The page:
Background and Aim: The obstructive sleep apnea-hypopnea syndrome (OSAHS) is a common chronic respiratory disease, characterized by repetitive complete or partial collapse of the upper airway during sleep. The clinical spectrum extends between stoppage of breathing, snoring, daytime somnolence, and fatigue, to serious cardiovascular disease, stroke, metabolic syndrome, increased morbidity, and mortality. We aim to evaluate the short-term use of nasal continuous positive airway pressure (nCPAP) therapy for the clinical profile and exercise capacity of patients with OSAHS. Patient Selection: Twenty patients diagnosed with moderate-to-severe OSAHS were enrolled in the study (study group - 15; clinically and PSG-matched control group - 5). Materials and Methods: Each patient was clinically evaluated for sleep-related symptoms, and also assessed with spirometry, the six-minute walk test (6MWT), and a symptom-limited incremental cardiopulmonary exercise test (CPET). The study group patients were administered nCPAP therapy for eight hours each night for four weeks, while the control group patients were just observed. They were re-assessed after four weeks and the data were statistically analyzed between the two groups. Results: The study group patients showed a significant (P- < 0.05) improvement in the OSAHS symptoms-the Epworth sleepiness score, six-minute walk distance; duration of exercise, power output, peak oxygen uptake, anaerobic threshold, diastolic blood pressure, dyspnea, and fatigue-in comparison with the control group patients. The improvement in exercise capacity following nCPAP therapy was attributed to the relief of disabling the OSAHS symptoms and improved cardiovascular, ventilator, and musculoskeletal functions. Conclusion: All OSAHS patients must be treated with nCPAP.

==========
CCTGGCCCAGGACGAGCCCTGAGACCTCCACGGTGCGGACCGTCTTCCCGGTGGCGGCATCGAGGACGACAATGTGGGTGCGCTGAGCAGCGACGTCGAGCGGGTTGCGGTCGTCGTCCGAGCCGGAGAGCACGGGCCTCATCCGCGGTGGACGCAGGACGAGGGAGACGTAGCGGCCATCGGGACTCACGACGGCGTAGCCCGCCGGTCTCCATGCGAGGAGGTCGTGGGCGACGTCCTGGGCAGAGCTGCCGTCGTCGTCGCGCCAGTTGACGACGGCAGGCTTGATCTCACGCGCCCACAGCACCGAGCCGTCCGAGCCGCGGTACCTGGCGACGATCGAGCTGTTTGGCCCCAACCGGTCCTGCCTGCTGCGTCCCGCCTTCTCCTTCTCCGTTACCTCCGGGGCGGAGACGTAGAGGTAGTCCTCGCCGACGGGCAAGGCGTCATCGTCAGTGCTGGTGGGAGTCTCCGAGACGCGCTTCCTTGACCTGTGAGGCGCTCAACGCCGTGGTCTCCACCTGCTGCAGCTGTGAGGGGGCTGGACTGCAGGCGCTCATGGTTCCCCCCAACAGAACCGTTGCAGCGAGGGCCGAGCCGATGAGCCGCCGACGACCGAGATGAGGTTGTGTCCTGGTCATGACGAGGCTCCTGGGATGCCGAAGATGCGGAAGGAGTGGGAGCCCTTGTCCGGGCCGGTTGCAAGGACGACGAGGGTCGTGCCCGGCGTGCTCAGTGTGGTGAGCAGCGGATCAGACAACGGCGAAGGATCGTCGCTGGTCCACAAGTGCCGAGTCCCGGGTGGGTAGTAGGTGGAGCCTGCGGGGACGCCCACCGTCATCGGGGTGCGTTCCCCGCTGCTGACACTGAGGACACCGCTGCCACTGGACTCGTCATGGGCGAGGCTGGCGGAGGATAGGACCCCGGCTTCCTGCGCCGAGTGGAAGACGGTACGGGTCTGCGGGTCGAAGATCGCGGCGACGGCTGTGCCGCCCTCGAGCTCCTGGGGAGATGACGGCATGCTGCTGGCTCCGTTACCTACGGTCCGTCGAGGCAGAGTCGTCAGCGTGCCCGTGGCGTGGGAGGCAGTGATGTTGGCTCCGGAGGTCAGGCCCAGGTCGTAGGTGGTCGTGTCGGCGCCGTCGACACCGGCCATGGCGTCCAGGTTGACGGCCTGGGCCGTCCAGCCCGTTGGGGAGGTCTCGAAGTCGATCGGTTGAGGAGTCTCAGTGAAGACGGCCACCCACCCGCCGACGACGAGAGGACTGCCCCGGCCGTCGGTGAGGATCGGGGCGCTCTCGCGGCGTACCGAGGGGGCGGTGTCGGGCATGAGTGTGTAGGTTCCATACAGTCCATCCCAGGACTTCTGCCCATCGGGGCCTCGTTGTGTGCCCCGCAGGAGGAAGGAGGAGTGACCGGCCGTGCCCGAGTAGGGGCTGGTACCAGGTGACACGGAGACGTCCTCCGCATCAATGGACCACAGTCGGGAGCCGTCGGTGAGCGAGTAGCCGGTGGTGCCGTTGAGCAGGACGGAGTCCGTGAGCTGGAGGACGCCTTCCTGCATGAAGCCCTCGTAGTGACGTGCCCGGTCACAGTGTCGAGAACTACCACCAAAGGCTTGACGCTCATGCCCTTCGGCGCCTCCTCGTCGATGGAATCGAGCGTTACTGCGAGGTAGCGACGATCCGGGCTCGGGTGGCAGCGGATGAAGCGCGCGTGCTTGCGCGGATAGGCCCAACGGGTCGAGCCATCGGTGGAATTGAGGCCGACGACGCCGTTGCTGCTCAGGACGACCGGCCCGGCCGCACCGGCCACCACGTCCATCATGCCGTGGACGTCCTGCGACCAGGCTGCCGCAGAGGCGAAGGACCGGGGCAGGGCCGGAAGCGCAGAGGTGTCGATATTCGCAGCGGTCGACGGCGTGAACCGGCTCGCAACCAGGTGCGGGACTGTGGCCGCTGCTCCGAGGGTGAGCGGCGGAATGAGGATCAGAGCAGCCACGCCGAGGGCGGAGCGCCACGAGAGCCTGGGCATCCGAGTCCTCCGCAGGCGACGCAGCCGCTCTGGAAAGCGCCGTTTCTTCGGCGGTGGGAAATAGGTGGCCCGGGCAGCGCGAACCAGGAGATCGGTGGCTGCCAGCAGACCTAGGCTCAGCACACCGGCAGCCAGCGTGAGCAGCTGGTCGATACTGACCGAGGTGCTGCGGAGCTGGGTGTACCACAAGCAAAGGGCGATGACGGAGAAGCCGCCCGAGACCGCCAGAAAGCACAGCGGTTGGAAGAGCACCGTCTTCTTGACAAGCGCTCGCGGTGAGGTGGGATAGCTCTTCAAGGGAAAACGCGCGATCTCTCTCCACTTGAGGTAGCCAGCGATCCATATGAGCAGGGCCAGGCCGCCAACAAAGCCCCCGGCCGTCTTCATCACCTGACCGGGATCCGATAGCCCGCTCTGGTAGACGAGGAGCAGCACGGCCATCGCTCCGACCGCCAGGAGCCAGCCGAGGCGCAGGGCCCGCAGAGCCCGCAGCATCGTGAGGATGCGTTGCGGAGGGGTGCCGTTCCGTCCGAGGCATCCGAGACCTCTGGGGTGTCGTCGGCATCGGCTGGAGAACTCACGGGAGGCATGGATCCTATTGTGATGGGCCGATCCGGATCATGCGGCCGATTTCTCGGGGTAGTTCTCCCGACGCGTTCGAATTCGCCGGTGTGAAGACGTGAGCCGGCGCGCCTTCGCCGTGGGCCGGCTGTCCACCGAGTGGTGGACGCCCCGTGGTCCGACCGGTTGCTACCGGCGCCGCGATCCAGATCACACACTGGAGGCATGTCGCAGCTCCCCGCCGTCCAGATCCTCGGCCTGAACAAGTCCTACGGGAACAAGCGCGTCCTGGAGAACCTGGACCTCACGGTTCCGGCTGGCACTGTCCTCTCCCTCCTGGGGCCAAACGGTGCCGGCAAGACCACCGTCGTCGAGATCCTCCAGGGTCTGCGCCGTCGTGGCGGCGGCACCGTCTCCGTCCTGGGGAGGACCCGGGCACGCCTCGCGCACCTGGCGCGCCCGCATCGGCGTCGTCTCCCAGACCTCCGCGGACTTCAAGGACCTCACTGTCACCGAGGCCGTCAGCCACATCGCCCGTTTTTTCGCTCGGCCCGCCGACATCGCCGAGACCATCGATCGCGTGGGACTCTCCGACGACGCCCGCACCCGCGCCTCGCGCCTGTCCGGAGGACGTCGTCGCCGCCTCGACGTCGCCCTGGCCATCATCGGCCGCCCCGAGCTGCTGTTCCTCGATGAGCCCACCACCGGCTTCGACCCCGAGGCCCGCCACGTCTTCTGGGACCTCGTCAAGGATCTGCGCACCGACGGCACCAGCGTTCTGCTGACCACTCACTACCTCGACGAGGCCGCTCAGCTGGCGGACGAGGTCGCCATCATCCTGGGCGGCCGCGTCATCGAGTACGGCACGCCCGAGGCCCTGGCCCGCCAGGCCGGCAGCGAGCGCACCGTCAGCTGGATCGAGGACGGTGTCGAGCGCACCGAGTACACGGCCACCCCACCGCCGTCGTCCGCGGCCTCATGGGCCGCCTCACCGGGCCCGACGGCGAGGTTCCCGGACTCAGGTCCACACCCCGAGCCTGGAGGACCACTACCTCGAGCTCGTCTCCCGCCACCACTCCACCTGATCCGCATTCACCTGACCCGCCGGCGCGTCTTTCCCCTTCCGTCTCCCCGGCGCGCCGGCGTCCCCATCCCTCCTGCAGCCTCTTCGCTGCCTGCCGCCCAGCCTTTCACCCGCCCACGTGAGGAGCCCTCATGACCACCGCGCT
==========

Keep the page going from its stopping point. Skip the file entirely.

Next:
1,399 339 -
Retropharyngeal abscess as a rare presentation of pulmonary tuberculosis
Meera Ekka, Sanjeev Sinha
May-June 2015, 32(3):262-264
DOI:10.4103/0970-2113.156247  PMID:25983413
A tubercular retropharyngeal abscess is rare in immunocompetent adults. In the case of a tubercular retropharyngeal abscess, it is usually due to cervical spine tuberculosis and is seen mostly in children. A 19-year-old female patient presented to our Medicine Outpatient Department (OPD) at All India Institute of Medical Sciences (AIIMS) with odynophagia and neck pain for two months, without any other constitutional symptoms. On evaluation, she was diagnosed with tubercular retropharyngeal abscess along with pulmonary tuberculosis, without involvement of the cervical spine. This patient was successfully treated by antituberculosis drug therapy alone, without any need for surgical drainage.
  1,449 210 -
Case report: Non-small-cell lung carcinoma presenting as a foot swelling
Mithun Chacko John, Varun Goel, Srikant Tiwari, Vineet Talwar, Nivedita Patnaik